**When it then starts raining and you don’t have your umbrella with you the age old question is whether you should run or walk.** If you run, think of all those extra raindrops that you are colliding with which you would otherwise have missed. On the other hand, if you walk you will be out in the rain for longer, catching lots of rain on your shoulders. Some serious mathematical thought has gone into this question over the years.

# One Answer

**In a Nutshell : ** The conclusion has been that, to stay as dry as possible, you should run as fast as you can. Common sense probably told you the same thing.

**However**, (There’s ALWAYS one of those aren’t there!) there is a surprising twist to this problem. The standard solution assumes that the rain is falling vertically. What happens if there is wind and the rain is falling at an angle?

When rain falls vertically and you are standing still, the drops only hit your head and shoulders. If there is wind coming from behind you, however, then some of the rain will also hit your back even when you are standing still. The rain has a horizontal speed as well as a vertical downward speed (hence it’s slant). The surprising twist is that when the rain is coming from behind you, it is sometimes better to walk than run. However, this only applies if you are able to move faster than the horizontal speed of the rain.

# Let’s do (some) Maths

### Why it is sometimes drier to walk in the rain than run?

To simplify the calculation, let’s assume that the pedestrian is a rectangular block of wood.

There are seven factors that we have taken into account:

V is the speed at which the rain is falling
K is the angle at which the rain is falling
D is the density of the rain (in kg per cubic meter)
A_{t} is the area of the pedestrian’s top
A_{f} is the area of the pedestrian’s front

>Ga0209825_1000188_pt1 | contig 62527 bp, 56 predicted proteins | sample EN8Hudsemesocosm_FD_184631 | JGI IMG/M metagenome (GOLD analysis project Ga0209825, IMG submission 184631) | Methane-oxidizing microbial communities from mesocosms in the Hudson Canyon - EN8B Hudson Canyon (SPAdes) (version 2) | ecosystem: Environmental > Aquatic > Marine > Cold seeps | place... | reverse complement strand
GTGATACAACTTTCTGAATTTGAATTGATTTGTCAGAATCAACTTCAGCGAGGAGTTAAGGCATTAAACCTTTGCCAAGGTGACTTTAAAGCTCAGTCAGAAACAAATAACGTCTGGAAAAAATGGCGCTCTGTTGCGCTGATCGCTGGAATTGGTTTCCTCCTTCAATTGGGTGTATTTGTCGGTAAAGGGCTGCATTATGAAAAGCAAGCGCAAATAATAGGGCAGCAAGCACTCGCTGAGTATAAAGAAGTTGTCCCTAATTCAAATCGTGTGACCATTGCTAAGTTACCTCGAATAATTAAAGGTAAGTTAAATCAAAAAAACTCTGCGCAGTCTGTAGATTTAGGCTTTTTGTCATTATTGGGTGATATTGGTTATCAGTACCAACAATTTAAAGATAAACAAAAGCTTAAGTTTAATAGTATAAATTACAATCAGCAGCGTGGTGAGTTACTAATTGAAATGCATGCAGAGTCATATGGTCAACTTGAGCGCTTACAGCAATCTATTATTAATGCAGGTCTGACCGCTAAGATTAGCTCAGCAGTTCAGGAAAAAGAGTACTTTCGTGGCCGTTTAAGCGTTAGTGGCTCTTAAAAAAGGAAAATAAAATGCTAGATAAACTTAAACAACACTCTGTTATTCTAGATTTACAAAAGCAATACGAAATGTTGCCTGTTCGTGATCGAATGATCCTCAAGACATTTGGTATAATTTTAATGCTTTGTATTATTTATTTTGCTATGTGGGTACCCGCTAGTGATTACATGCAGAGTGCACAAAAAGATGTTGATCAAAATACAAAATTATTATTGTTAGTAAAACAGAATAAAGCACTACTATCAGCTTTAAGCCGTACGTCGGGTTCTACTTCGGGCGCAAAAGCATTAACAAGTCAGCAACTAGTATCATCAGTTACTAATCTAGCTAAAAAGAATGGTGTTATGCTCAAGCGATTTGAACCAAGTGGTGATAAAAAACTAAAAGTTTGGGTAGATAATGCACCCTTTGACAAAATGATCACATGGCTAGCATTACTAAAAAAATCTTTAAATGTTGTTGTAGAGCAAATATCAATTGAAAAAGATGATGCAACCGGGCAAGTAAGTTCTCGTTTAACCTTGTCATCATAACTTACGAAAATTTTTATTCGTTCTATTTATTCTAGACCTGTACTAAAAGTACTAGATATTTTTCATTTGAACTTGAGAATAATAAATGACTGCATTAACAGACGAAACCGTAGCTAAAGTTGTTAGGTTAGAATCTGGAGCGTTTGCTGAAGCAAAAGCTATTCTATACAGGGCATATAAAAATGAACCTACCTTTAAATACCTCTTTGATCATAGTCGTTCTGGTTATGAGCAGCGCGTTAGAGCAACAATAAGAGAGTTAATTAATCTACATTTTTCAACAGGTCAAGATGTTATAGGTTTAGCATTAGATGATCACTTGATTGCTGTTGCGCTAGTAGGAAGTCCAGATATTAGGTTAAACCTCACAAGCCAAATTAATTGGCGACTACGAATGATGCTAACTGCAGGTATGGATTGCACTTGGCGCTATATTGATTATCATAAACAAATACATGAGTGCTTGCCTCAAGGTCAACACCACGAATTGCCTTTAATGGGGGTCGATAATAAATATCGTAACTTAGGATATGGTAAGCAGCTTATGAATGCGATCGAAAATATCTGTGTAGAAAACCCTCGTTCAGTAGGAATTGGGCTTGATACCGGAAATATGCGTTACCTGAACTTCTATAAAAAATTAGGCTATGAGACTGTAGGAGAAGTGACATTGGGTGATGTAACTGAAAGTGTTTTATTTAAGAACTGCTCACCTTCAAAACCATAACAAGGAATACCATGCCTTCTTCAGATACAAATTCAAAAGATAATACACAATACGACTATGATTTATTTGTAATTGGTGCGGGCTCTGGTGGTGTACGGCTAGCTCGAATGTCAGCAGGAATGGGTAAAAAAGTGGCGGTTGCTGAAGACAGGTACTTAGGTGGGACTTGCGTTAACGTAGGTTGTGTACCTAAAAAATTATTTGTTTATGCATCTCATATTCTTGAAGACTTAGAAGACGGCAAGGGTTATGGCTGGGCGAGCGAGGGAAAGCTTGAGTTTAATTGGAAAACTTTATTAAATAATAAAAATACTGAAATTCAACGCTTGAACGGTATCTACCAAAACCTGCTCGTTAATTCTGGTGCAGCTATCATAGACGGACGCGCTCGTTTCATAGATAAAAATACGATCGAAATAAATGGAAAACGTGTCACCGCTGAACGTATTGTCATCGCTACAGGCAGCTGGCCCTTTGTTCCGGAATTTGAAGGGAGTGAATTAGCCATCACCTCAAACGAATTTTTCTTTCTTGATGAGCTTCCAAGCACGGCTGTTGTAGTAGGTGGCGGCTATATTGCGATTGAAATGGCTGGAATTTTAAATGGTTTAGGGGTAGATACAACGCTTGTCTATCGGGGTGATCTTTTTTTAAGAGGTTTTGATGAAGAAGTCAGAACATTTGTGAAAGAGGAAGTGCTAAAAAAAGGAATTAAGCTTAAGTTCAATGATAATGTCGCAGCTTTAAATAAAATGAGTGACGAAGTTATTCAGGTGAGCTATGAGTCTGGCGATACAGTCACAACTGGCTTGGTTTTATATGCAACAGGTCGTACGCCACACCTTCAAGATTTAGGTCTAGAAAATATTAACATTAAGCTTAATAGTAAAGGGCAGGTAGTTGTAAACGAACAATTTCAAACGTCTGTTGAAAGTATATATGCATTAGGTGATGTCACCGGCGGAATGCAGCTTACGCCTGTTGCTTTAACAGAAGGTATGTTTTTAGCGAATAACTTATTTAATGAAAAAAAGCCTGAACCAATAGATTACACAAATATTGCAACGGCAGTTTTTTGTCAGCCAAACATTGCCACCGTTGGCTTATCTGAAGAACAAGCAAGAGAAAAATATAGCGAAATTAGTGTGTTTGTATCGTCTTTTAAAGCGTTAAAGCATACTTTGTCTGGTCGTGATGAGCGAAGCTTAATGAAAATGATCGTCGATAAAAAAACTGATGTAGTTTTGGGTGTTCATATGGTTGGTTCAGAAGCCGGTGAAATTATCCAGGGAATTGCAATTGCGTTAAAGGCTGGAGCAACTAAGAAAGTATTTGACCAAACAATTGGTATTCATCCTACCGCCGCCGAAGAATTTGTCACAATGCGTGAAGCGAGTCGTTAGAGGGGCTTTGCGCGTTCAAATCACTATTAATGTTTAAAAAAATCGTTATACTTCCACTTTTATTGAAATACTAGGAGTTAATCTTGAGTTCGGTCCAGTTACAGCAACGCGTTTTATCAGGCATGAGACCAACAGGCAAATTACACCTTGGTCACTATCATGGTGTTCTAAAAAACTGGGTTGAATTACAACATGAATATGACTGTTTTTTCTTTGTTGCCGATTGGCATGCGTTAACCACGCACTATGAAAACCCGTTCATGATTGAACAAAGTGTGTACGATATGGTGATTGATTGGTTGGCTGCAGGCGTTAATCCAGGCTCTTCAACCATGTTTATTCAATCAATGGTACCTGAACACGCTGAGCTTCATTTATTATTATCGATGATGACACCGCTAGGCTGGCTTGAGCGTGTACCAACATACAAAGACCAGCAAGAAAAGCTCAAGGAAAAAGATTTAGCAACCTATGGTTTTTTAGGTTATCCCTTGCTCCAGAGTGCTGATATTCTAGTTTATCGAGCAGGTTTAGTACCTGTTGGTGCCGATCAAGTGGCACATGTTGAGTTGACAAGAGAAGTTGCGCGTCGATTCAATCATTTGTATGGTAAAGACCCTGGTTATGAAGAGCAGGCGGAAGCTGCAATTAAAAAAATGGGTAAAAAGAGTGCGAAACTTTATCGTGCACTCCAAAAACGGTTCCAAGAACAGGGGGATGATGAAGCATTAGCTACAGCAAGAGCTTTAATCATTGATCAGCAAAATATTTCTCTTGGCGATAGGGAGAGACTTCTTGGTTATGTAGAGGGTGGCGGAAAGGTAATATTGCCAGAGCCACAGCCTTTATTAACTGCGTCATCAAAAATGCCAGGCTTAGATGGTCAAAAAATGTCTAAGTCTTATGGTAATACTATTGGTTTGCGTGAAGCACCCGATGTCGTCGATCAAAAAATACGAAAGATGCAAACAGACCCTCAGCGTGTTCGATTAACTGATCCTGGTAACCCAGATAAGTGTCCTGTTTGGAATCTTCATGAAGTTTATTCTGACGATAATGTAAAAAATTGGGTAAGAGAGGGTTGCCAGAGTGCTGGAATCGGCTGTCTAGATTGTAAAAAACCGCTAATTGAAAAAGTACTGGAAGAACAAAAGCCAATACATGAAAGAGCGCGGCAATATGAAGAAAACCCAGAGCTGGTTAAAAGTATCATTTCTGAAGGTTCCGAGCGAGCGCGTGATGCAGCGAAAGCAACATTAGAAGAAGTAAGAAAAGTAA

H is the distance to the pedestrian’s destination
V_{p} is the speed at which the pedestrian runs

There isn’t space to put in all the algebra, but the way we produced the formula below was to work out separately how much rain hits the front and the top of the pedestrian and then added these two together. The total rain in kilograms falling on the pedestrian as long as he is travelling at least as fast as the horizontal speed of the rain is:

The important part of the formula is the bit in the brackets. If A_{f} /A_{t}Tan K comes to more than 1.0 then the right hand part of the formula becomes negative, i.e. the rain hitting the pedestrian is reduced. The pedestrian can control his speed V_{pf} /A_{t}Tan K is greater than 1. (Take a deep breath!)

The ratio of a person’s front area to their top is usually about 5.0. Since the tangent of 15° is about 0.2, this means that if rain is falling at an angle of more than 15°, the driest way to get home without an umbrella is to move at the same speed as the horizontal speed of the rain.

# To Sum Up

However, to sum up, the conclusion is this:

If the rain is falling vertically then you should run as fast as you can.

If you are a person of typical build and the rain is coming from behind you at the speed of a gentle walking pace, you will be hit by less rain if you amble along than if you run full pelt.

In other words, there are circumstances when it is better to walk than run! The reason for this apparently odd outcome is that under the conditions described, if you run faster, the additional rain hitting your front is greater than the loss of rain hitting your head by taking less time to make it home.

Of course by the time you’ve worked all this out you will be wetter than if you had not known about the formula at all!